In most Western card games, the number 1 stands for the ace and is marked with the symbol A. In games based on the superiority of one rank over another, the ace is considered the most important card, superior to all others. On the other hand, in games based on a numerical value, it is usually considered to be one, as in cribbage, or it takes the value of eleven, as in blackjack. In games based on the ordering of cards or their series, the ace can take on the value of either the highest or lowest card, or simply take its place in the ring sequence of cards: Q-K-A-2-3.

Card deck

Jokers

Standard international decks usually contain two or more additional cards called jokers, each representing a traditional court jester. Not all card games use them. In games with jokers, the latter are used in different ways. ATin some games they take an undefined value. The player may use the wild in place of any desired "natural" card.

Joker is a symbol of irony in the deck. Endowed with special powers of imperial power, he is the card that solves all problems and wins all tricks, just like in poker. A card that can be any card. In many cases, he is the invincible wizard of the deck. Yet despite this compelling and enviable role, the Joker lacks any real defining characteristics. A kind of indefinite and unexplored character of the Anglo-American deck.

Special design elements

The back of the card, originally plain, tended to take on random and sometimes deliberate decals. The creators of the cards sought to make them less noticeable by printing a pattern of small dots on the reverse side. Advances in color printing in the nineteenth century led to a wide range of card back designs.

Another invention of the 19th century was the practice of indexing the rank and suit of each card in diagonal corners. This allowed players to identify their cards without risking revealing them to opponents.

Card game

Russia and card games

Playing cards appeared in Russia in the seventeenth century. Where? Undoubtedly from Europe. From which country, one can only guess. At the beginning of the century, Russia was at war with the Poles, and from the middle it began to recruit mercenaries for military service in the regiments of the "German system". A deck of cards could very well be a trophyor the property of a reiter who served the king.

Russian playing cards: history and style

There is a lot of individuality in the first Russian cards, both in the design, reminiscent of embroidery on a tapestry, and in the attitude of royal power to the income from this business. In 1817, with the consent of Emperor Alexander I, the Imperial Card Factory was founded. The income of the monopoly was directed to the imperial educational homes, where some pupils were also employed. The ace was printed with a pelican raising its chicks.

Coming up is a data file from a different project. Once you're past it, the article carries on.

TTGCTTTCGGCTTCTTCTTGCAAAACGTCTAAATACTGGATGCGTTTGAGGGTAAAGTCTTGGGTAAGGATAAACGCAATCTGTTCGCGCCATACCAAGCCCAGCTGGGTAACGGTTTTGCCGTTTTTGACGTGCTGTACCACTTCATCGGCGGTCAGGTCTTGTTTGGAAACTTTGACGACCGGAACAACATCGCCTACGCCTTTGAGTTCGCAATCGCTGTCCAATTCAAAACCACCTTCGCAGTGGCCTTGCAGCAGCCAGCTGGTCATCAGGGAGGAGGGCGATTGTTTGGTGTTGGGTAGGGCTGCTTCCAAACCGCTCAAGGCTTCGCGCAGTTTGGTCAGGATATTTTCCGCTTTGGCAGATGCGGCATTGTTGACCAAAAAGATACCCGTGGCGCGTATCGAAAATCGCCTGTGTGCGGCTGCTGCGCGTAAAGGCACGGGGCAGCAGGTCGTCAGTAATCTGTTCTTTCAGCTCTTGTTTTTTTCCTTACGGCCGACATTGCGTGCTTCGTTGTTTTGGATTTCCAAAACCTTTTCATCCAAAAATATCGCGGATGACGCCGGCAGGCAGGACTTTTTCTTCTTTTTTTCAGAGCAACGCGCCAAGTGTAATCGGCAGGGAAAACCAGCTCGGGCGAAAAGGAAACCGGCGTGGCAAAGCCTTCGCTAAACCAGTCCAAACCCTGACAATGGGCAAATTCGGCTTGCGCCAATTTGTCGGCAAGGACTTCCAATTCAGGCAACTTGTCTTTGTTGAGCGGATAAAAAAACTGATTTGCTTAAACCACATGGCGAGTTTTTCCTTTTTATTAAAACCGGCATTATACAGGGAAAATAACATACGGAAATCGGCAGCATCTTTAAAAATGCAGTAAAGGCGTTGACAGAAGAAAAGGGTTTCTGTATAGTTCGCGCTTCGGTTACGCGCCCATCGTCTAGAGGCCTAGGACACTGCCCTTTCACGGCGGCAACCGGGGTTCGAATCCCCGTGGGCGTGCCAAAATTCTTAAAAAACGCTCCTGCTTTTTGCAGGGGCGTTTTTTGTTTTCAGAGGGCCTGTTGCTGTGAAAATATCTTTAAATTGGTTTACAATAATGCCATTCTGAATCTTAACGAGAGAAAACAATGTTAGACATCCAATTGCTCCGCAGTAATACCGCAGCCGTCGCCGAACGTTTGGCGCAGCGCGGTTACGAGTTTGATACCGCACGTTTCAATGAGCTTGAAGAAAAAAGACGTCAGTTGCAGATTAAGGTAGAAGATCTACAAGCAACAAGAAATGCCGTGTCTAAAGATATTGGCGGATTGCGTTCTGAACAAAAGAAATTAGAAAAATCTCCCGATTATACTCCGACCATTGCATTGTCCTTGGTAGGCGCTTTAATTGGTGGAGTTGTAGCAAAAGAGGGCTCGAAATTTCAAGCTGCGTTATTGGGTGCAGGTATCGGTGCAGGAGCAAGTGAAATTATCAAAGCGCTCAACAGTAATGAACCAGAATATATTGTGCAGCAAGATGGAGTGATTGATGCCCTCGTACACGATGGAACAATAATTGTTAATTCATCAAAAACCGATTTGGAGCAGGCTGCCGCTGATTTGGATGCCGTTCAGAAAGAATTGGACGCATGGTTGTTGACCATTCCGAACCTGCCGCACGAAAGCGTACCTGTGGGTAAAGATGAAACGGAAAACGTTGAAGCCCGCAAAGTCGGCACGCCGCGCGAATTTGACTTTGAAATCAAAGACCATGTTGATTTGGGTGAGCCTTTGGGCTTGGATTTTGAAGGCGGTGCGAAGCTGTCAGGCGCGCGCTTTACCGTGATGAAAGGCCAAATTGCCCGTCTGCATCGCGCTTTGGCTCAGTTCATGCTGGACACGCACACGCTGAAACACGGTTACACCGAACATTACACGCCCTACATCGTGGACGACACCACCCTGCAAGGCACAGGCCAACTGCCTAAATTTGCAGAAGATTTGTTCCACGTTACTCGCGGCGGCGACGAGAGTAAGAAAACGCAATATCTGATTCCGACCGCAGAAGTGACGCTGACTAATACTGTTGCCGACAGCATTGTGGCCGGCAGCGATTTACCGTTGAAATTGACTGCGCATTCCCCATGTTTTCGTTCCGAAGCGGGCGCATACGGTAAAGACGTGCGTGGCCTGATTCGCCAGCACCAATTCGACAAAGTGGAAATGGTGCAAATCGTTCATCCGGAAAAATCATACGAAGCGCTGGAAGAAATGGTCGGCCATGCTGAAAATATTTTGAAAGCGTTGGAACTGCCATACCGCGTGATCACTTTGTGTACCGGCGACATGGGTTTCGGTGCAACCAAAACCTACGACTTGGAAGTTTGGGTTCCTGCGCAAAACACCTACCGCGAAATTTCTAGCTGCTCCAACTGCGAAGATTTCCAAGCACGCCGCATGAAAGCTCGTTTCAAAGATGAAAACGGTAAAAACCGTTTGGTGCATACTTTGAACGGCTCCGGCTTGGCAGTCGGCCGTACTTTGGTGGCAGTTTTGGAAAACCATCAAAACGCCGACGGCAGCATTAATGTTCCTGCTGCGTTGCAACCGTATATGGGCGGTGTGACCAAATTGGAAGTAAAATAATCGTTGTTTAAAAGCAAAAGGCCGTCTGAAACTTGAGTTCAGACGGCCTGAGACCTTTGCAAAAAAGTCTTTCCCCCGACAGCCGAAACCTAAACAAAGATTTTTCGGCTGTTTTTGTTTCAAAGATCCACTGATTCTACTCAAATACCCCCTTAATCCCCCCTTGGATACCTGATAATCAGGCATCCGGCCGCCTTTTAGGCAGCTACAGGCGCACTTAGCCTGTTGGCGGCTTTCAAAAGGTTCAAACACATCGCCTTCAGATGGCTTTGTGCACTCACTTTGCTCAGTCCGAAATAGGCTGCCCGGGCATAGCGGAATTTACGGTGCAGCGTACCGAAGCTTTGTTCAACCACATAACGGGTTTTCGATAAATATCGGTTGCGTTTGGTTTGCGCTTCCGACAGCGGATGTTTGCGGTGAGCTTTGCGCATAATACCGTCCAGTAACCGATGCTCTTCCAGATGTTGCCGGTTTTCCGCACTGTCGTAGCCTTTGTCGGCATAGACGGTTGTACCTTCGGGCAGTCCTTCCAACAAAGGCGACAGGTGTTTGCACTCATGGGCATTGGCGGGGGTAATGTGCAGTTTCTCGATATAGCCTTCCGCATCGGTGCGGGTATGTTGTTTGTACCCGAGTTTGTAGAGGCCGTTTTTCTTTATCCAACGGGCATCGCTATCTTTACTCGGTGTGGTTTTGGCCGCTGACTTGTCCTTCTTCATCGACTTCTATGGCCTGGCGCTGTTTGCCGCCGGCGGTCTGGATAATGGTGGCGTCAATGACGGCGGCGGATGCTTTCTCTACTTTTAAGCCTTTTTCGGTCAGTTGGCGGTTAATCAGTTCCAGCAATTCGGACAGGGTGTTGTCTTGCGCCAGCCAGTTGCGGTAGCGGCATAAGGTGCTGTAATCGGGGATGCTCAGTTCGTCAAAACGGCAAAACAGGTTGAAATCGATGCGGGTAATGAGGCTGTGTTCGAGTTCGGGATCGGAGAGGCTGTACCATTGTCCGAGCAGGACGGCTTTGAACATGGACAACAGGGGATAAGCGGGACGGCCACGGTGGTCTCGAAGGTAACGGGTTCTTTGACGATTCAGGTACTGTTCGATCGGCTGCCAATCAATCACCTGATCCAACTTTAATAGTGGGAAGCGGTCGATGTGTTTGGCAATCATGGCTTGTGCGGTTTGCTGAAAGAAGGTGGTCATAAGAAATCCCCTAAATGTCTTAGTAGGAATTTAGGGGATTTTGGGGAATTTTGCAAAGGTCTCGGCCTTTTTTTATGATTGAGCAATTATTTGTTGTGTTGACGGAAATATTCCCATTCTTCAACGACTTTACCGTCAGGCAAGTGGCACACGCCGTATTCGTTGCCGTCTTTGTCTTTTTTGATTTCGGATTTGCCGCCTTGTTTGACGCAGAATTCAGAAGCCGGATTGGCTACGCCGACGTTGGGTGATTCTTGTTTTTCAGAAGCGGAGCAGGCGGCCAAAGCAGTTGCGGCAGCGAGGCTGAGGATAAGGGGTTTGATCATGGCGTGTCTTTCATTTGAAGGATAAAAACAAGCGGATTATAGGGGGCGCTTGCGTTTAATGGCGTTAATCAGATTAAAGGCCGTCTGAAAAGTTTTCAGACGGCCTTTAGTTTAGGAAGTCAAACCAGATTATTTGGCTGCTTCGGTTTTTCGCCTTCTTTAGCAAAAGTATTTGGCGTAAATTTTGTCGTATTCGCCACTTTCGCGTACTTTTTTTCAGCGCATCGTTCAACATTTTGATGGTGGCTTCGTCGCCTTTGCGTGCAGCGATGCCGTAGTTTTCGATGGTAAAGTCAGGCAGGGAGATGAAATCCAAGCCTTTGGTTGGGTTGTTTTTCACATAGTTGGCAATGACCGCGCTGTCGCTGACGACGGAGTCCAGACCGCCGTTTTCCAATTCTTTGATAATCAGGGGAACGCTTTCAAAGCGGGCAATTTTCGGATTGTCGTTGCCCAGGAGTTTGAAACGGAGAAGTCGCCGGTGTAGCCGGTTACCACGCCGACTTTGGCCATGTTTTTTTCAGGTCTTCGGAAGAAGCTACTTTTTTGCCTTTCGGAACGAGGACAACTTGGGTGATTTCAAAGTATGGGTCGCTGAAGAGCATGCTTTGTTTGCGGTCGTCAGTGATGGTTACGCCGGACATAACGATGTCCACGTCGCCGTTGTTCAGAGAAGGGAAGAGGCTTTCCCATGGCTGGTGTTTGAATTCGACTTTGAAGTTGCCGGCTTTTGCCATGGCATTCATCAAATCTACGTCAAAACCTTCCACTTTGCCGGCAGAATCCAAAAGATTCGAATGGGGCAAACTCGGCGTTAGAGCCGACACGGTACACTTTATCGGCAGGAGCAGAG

In the nineteenth century, the English company De la Rue was the main exporter of playing cards to Russia. In October 1842, Thomas De La Roux's younger brother, Paul Bienvenue De La Roux, traveled to St. Petersburg, where he was appointed Superintendent of the Russian Card Monopoly by Tsar's favor.

A roller press was sent from London to St. Petersburg. Paints, paper and other equipment for making royal playing cards were supplied by De la Rue. The Russian establishment was an important customer for De la Rue if the firm opened its first foreign branch in the country.

His Imperial Majesty had reason to be satisfied with the results of cooperation. Pavel, as Paul was called in Russia, managed the affairs so skillfully that by 1847 the production of the royal monopoly had grown to four million decks of cards a year.

Conclusion

This review by no means exhausts the variety of hypotheses about the time and place of the origin of playing cards still used in Europe and America, not to mention otherscountries of the world and specialized decks of Jewish or Scandinavian cards, Tarot cards and others.

In a few decades, any study of the history of the emergence of playing cards will certainly be supplemented by a section on computer card games. But it will be possible to look into the depths of centuries and get to the bottom of the truth only with the help of a time machine.

The very fact of the emergence of almost identical sets of 52 pictures among different peoples may be associated not so much with the search for entertainment. Perhaps at some time they were used for magical rituals or divination. And fell into the hands of the enemy from the destroyed temples.

Maybe this is really a temptation of the devil sent to people, as the monks and rulers of the Middle Ages claimed, who fought against the spread of card games on pain of death?

This secret is hidden in the mists of time.